A paper by Tu and Lin caught my attention at ICML 2010 because of their use of a one-sided absolute loss in their reduction of CSMC to regression. One-sided here means that for a particular training instance, underestimating the lowest component of the cost vector is not penalized, and overestimating the other (non-lowest) components of the cost vector is not penalized. Since they bound regret on CSMC based upon the error (not regret) on the underlying regression problem, and since one-sided loss is bounded above by two-sided loss, one-sided loss is better here.
Now thinking about a CSMC reduction to regression as a linear program being solved with estimated coefficients, this suggests the following strategy in more complicated situations:
- Solve the linear program for each training instance (or subset of training data associated with each linear program instance).
- Use the solution to beneficially inform the loss function in the regression problem.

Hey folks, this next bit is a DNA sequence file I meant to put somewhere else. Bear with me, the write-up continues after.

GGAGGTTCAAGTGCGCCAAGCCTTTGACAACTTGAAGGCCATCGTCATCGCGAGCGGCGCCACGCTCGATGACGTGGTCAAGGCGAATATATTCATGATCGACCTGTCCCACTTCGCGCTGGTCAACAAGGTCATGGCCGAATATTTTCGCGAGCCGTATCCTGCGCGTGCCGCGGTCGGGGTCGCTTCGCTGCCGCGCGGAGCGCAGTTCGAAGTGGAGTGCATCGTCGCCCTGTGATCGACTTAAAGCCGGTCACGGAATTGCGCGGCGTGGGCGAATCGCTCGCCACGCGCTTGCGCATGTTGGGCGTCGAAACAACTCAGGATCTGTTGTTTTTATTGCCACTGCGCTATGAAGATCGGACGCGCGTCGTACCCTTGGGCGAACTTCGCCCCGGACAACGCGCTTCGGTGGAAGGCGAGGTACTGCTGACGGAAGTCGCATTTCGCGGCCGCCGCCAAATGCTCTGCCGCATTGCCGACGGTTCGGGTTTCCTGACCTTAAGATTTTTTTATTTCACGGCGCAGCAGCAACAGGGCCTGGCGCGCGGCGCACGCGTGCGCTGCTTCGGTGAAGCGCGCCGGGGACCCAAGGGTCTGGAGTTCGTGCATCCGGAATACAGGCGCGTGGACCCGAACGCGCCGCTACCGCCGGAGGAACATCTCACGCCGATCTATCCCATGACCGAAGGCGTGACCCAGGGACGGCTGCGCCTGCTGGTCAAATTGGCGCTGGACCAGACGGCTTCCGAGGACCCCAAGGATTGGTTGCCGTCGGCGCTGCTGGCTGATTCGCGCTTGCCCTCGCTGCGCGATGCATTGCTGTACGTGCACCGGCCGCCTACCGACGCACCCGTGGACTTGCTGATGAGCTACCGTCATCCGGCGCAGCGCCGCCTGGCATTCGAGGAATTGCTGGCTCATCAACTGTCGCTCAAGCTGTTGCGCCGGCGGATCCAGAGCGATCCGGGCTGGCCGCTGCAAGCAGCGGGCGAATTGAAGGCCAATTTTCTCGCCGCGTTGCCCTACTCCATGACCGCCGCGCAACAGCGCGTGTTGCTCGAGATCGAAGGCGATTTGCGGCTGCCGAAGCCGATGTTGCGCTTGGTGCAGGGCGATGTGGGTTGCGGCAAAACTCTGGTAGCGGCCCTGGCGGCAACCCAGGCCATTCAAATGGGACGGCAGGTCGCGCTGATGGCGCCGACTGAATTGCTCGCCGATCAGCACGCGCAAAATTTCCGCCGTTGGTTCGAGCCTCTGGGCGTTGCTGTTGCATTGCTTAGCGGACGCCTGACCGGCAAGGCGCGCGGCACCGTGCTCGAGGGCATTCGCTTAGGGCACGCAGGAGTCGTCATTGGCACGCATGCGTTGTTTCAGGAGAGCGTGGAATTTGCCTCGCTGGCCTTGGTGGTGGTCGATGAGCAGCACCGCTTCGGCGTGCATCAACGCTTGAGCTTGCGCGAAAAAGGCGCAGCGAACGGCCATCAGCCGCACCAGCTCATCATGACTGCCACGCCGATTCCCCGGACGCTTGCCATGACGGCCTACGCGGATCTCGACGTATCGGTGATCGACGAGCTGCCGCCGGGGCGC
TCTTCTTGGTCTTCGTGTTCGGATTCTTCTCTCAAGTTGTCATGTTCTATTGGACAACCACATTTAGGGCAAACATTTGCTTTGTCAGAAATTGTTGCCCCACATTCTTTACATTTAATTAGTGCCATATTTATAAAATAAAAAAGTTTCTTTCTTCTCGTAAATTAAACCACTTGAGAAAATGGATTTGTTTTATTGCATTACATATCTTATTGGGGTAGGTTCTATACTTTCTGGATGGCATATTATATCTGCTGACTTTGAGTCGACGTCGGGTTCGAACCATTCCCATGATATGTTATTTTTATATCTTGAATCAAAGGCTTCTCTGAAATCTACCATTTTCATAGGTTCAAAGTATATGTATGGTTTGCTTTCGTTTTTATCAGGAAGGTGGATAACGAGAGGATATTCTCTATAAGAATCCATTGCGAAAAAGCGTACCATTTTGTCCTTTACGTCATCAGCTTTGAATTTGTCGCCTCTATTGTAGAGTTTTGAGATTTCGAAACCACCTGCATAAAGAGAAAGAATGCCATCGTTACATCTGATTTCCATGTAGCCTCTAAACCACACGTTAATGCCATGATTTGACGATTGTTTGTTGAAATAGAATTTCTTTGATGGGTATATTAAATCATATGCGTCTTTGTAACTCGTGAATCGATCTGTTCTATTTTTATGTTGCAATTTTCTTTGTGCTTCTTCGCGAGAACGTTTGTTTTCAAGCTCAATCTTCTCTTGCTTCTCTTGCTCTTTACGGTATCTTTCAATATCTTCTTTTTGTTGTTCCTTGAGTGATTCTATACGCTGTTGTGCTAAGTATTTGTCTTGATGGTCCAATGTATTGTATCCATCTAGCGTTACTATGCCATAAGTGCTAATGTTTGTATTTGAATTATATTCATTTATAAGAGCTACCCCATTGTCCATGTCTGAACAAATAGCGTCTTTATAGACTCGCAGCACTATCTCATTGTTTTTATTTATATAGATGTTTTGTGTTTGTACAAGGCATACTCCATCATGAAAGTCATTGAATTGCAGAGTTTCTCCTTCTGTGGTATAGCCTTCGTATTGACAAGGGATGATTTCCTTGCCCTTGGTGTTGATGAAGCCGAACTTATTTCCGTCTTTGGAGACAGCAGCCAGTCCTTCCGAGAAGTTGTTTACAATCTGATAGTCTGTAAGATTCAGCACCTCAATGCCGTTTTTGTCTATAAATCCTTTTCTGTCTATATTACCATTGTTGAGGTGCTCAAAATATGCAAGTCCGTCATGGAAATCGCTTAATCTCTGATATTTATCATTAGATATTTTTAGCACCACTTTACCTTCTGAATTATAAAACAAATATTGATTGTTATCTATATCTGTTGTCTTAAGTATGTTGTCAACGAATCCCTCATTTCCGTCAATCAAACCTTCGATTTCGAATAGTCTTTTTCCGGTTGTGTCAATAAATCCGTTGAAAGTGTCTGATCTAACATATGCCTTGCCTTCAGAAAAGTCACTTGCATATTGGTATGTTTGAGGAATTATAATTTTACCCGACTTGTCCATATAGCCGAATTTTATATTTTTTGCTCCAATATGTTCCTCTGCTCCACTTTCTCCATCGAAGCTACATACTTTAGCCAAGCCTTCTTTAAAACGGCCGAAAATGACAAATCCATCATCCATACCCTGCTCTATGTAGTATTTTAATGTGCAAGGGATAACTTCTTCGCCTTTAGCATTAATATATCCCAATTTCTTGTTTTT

Thus it appears that, in the case of squared loss, the modification of the regression loss informed by the solution to the linear program on the training instance is actually harmful. However in more complicated situations perhaps an error bound will be the best that we can achieve, and therefore this idea of using the solution of the linear program on the training instances might have utility. (Parenthetically, Tu and Lin evidence strong empirical performance of their resulting algorithm for CSMC despite the lack of a regret bound.)